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Nowadays HP call it "chain calculation" mode I think. I actually have a business friend that WANTS it to work that way. His words "If I want to sell a pack of 10 units and a pack of 5 units at £5 per unit, I want to do 10+5*5= and get 75, not 35". This may be more linked to habit as until recently he had a '70s Sanyo without "operator precedence".
Moral of the story: use RPN  no such confusion :)
Edited: 16 May 2010, 12:18 p.m.
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Quote: Moral of the story: use RPN  no such confusion :)
Try "1 Enter 2 Enter +" on a 32S and on a 20b in RPN mode. Confused? ;).
Not to mention that you have read the manual to learn about the stack size.
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Quote:
Try "1 Enter 2 Enter +" on a 32S and on a 20b in RPN mode. Confused? ;).
Yes, I am. Can someone explain why they work this way? "1 Enter 2 +" gives the expected answer, but "1 Enter 2 Enter +" does not. At least I would expect the operator to act on the last two stack entries, but instead it acts on the last stack entry twice!
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Yes, the 20b (and 30b, BTW) work this way. The 20b/30b are hybrid RPL/RPN, and this behavior is RPLish, I am told. If you ever plan to write programs for the 30b (assuming you can actually buy the 30b one day; it was released in January but has not been available for purchase for months now), you need to be aware of this nonRPN behavior.
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Very simple: As Don said, the 20b acts partially like a RPL calculator which has an extra register for entering numbers where earlier RPN calculators don't, so you had to enter numbers directly into the x register.
I bet, if memory wouldn't have been an issue in terms of cost in the early 70th, the 35 would have become an algebraic or RPL calculator.
Edited: 17 May 2010, 1:44 p.m.
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No, you've got it backwards. (Unless I am missing something). My 32sii gives 4 as a result to this simple problem; my 48sx give 3, the expected answer.
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The question hinges on whether you think in RPL or RPN.
RPL requires an ENTER to terminate a command line input.
So, 1 ENTER 2 ENTER + gives 3 since the ENTER only terminates the command line and does not specifically DUP the stack. Note: the RPL machines do an implied ENTER before an arithmetic operator so that if you actually type 1 ENTER 2 + you still get 3.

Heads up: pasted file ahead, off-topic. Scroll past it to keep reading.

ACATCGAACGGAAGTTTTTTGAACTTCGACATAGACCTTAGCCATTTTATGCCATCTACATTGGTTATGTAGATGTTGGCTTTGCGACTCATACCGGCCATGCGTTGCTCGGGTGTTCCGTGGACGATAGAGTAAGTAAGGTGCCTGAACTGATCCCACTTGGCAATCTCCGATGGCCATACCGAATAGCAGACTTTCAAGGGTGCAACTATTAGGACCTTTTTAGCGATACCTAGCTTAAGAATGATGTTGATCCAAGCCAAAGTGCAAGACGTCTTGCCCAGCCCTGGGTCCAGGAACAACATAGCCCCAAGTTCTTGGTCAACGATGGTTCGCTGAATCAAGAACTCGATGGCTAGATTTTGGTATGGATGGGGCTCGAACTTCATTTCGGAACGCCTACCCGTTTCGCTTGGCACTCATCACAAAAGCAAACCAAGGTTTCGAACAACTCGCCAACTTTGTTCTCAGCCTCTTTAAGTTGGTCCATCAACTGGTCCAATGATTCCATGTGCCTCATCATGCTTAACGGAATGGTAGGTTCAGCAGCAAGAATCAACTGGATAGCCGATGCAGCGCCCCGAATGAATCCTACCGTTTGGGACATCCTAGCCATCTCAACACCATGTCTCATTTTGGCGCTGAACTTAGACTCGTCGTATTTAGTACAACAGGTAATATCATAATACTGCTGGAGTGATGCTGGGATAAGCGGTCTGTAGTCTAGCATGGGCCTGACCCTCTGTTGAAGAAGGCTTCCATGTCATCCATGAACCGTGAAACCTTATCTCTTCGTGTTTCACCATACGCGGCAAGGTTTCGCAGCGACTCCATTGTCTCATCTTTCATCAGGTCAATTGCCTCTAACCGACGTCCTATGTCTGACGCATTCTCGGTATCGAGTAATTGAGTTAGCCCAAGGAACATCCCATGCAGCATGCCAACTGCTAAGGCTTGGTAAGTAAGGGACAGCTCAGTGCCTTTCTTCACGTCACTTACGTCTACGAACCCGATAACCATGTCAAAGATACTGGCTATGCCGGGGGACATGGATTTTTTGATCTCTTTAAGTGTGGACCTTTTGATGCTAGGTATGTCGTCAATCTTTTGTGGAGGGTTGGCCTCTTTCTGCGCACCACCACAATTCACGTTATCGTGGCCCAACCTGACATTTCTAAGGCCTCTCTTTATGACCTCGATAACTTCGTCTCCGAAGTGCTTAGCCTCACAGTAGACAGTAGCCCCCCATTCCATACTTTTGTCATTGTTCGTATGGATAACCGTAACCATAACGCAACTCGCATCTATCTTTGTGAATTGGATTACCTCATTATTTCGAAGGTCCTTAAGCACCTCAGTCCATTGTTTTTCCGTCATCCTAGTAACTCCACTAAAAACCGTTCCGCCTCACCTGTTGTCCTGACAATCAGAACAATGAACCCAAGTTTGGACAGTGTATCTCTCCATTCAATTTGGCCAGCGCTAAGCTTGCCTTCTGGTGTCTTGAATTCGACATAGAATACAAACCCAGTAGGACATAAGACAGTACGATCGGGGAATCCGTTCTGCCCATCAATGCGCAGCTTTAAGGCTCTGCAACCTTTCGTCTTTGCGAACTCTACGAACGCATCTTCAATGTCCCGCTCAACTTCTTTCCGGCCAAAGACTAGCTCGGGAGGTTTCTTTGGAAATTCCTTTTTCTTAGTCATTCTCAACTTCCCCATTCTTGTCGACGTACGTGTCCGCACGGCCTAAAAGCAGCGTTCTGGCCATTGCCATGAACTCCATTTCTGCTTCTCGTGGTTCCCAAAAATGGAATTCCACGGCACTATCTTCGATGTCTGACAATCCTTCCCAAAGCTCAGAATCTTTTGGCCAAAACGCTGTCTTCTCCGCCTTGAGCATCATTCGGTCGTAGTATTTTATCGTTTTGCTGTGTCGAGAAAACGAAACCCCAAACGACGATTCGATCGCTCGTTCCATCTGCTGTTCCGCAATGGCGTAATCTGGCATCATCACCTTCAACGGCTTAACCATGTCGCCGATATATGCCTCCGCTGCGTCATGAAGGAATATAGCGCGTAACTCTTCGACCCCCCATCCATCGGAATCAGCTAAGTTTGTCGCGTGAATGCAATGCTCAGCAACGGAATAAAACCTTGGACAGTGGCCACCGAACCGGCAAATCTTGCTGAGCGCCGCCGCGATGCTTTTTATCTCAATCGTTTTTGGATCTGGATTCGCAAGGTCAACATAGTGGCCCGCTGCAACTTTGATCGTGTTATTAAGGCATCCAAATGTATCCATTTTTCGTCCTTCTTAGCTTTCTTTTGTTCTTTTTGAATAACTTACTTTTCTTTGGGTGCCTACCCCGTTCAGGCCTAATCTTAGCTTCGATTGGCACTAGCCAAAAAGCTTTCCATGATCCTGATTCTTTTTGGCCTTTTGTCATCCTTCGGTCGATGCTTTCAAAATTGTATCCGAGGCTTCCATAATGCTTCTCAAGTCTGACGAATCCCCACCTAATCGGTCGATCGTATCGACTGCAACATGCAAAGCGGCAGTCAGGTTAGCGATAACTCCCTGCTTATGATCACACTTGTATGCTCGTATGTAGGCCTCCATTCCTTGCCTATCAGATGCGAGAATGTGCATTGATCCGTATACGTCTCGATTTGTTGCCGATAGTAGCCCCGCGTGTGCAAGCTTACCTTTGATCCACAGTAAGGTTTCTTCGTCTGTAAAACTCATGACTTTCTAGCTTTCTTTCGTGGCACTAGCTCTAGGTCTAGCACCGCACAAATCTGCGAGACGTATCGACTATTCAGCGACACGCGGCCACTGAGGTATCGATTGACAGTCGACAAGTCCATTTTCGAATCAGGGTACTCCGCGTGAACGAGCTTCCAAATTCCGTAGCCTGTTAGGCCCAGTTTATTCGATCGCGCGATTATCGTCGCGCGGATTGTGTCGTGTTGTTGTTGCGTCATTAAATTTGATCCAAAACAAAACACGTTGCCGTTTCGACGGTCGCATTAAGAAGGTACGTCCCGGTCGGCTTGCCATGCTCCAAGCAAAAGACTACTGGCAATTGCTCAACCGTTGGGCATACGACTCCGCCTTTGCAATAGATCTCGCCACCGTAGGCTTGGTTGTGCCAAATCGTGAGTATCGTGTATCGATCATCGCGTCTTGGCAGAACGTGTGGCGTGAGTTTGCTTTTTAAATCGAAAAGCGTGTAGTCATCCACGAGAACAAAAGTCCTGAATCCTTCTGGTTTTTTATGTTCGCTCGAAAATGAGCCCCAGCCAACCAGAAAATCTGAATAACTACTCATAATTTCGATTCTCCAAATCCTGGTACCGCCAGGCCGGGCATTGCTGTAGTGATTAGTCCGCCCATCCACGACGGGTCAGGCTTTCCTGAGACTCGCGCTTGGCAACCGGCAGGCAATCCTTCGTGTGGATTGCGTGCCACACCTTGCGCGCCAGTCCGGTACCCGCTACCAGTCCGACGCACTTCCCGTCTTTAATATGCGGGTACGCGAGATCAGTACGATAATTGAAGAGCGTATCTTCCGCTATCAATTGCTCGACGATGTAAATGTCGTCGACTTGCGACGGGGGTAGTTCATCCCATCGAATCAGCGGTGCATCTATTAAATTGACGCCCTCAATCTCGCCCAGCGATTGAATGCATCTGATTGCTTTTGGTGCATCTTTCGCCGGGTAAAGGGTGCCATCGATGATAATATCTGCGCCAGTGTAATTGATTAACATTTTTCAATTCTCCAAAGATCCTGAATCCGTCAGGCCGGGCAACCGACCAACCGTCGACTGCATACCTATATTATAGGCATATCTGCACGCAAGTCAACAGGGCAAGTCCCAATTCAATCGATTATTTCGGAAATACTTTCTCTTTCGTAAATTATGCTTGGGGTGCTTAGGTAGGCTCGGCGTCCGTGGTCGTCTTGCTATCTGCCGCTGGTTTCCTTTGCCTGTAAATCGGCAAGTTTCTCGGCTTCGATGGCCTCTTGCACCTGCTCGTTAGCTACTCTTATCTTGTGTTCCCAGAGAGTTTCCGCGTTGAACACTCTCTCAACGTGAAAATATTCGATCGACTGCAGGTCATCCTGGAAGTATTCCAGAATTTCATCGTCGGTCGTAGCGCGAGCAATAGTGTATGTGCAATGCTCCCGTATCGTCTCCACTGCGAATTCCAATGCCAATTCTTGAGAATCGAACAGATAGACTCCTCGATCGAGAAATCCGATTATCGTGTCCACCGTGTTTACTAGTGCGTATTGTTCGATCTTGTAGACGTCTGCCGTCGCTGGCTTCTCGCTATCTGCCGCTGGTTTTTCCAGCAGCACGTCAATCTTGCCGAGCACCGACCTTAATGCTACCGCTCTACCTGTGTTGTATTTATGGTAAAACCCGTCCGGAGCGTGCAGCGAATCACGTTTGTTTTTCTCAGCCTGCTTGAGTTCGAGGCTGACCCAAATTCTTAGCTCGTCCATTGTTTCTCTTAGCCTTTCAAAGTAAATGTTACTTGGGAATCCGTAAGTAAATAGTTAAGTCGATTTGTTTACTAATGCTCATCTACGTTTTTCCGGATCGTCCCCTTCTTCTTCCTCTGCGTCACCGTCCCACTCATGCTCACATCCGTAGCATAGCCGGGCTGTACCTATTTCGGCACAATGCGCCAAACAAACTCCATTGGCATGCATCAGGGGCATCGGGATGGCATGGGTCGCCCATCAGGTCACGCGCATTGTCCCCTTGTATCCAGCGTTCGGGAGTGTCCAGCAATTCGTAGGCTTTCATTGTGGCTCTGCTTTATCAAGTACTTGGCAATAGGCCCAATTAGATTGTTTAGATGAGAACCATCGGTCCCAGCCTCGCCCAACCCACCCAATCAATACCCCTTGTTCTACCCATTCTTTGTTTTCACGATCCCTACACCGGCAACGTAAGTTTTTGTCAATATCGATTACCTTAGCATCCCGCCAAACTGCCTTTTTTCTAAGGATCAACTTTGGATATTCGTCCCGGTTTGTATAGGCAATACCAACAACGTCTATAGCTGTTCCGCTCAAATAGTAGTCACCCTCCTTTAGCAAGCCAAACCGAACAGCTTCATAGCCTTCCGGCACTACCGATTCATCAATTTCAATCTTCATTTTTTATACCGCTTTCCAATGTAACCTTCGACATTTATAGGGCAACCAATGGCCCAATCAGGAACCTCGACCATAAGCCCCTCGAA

On **pure** RPN machines, ENTER terminates DIGIT entry AND pushes the stack.
So 1 ENTER 2 ENTER + gives 4 on those machines.
Issue with the 20b / 30b is that they are a hybrid.
A command line approach has been placed upon the old 4level RPN stack.
ENTER after a number entry does NOT push the number into stack level 2 aka Y.
So, you now have 3 options.
Original RPN
Original RPL
The RPN / RPL hybrid.
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Gene, thanks for the explanation. I think I actually understand it, mostly.
Only one piece of information I lack: the result from 20b/30b. Knowing this should help me understand the difference in how the hybrids function.
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The 20b / 30b works more like the RPL.
1 ENTER 2 ENTER + returns 3, not 4 as on "pure" RPN machines.
1 ENTER 2 + returns 3.
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Well, then, as an RPN "outsider" (or better to say an ALG user), I have to conclude that I like the RPL and hybrid designs better than RPN. Just makes more sense to me.
BTW, I think what you call "pure" RPN isn't pure at all, at least not pure postfix. STO, RCL, and XEQ come to mind. Just as traditional ALG isn't pure infix. RPL, on the other hand, is pure postfix (48 series), or pure infix (38G), at least as far as I can tell.
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Quote:
Well, then, as an RPN "outsider" (or better to say an ALG user), I have to conclude that I like the RPL and hybrid designs better than RPN. Just makes more sense to me.
I started using HPs with the 28S, which is RPL. It also has the advantage of an "unlimited" stack (as memory allows), thus no "dropping off the top" of arguments.
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What you expect is a result of what you know ;). If you know RPN, you expect 4. 1 ist entered to x, "Enter" shifts it up to y (and y to z and so on), but keeping x (it's not a rotation). "2" is entered, overwriting 1. Same procedure after the second Enter, so in the end, both x and y registers contain 2, z contains 1. That's how RPN always worked and a result of x being used as entry register. On RPL machines, entries are written to a temporary register unless Enter is pressed. Now, if you press e.g. a binary operator before finishing an entry, the content of this temp register is copied to whatever the stack pointer points at. In contrast to RPN, RPL uses a clutch to show some convenience. It absolutely needs an Enter after each entry, and does it itself when the user refuses to do so.
RPN is very straightforward.
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Quote:
What you expect is a result of what you know ;). If you know RPN, you expect 4...
RPN is very straightforward.
Can't argue with the first statement above. I did not "cut my teeth" on RPN, as most of you have, nor do I use it very often.
Regarding the second statement, though, my thinking is evolving. When I first started using my 48sx, I found it very confusing to use. The more I use it, the more consistent I find its construct to be, albeit in some respects not particularly intuitive.